From Publishers Weekly
Poet Hoffman's memoir of a childhood in which he was sexually assaulted by his sports coach led to the arrest and recent conviction of the man responsible.
Copyright 1996 Reed Business Information, Inc.
From Library Journal
Hoffman's work has appeared in literary journals such as the Hudson Review, Kansas Quarterly, and Shenandoah; he currently works at a health clinic. His childhood, which he recounts in this memoir, was shattered by the deaths of two young brothers with muscular distrophy, abuse from his father, and sexual molestation by a coach. For a period, Hoffman himself turned to alcohol and drugs. His memoir is ultimately a story of love, reconciliation, and triumph over adversity. Hoffman's spare style makes his story all the more affecting, as he skillfully interweaves the beautiful and ugly details of growing up in a working-class family in Allentown, Pennsylvania. Returning home to confront his father, Hoffman writes, "I was shrinking....I felt a split-second shock that my feet reached the floor." In the end, he does become a man, reconciles with his father, and brings his own children to visit. His memoir will be of interest to public libraries as well as to some academic and special ones.?Nancy Shires, East Carolina Univ., Greenville, N.C.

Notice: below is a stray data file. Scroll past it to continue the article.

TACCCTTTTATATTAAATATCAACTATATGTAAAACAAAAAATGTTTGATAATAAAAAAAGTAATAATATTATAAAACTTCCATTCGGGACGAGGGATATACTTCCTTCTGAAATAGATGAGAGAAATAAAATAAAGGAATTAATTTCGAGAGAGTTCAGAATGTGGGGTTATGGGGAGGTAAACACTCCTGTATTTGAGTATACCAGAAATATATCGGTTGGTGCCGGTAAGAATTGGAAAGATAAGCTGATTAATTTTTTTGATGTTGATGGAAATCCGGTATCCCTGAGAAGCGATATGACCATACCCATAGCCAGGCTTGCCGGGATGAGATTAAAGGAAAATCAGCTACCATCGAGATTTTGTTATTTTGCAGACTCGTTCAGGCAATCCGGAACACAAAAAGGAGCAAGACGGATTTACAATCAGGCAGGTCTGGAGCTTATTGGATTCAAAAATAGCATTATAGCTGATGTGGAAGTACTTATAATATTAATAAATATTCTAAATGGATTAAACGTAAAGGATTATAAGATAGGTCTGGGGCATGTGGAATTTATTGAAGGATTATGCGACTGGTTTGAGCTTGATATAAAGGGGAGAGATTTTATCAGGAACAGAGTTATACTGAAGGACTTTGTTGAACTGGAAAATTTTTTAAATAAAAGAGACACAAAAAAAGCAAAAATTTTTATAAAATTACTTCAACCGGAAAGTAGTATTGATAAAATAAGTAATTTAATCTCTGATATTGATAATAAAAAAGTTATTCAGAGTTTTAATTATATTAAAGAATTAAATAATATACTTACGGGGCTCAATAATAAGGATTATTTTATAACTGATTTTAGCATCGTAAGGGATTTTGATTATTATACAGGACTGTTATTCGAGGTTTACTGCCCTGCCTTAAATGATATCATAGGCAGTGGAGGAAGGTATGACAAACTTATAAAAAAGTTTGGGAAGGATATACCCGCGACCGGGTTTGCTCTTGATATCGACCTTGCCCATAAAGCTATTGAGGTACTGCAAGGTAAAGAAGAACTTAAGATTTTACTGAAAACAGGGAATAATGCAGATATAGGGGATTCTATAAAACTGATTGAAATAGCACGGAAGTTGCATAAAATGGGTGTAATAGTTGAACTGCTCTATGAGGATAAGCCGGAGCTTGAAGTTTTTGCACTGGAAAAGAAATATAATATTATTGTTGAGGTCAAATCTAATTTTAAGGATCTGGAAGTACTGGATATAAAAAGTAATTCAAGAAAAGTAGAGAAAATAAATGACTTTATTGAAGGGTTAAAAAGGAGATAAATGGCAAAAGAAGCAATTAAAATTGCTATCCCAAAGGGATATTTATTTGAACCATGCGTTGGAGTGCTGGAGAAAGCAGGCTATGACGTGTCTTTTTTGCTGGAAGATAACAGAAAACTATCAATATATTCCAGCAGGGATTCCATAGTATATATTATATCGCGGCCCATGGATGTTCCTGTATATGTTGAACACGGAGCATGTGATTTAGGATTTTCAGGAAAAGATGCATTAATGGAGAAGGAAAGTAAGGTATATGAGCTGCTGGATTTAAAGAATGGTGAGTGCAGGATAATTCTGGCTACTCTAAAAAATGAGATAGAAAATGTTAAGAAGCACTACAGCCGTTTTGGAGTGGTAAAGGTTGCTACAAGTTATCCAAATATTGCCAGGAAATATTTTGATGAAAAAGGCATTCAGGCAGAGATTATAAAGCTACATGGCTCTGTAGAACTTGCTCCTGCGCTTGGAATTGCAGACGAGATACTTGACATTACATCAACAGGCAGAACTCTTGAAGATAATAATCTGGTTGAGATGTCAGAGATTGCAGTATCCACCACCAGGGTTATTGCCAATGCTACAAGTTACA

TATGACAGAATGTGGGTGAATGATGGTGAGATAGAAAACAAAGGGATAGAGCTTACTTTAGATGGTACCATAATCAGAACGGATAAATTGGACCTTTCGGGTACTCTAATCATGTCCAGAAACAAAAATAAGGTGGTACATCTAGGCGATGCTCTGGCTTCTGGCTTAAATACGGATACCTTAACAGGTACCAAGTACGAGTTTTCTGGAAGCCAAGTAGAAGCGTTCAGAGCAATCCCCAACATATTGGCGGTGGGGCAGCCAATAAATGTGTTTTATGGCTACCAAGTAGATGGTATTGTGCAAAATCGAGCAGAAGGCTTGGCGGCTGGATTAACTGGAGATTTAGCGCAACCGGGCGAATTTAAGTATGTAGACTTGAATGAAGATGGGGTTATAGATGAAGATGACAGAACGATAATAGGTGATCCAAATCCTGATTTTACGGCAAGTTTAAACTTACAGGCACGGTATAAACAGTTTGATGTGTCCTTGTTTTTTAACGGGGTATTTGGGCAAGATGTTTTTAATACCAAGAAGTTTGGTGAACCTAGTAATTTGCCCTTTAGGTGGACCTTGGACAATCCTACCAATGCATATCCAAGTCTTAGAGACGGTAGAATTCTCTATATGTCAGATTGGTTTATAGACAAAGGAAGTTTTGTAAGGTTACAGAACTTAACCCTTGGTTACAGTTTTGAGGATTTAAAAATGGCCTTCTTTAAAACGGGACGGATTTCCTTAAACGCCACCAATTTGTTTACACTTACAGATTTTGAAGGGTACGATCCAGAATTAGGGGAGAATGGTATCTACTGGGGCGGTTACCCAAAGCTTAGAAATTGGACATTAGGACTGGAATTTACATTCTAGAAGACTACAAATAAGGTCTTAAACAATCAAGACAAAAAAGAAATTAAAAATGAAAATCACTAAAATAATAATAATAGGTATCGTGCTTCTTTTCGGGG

Copyright 1995 Reed Business Information, Inc.
--This text refers to an out of print or unavailable edition of this title.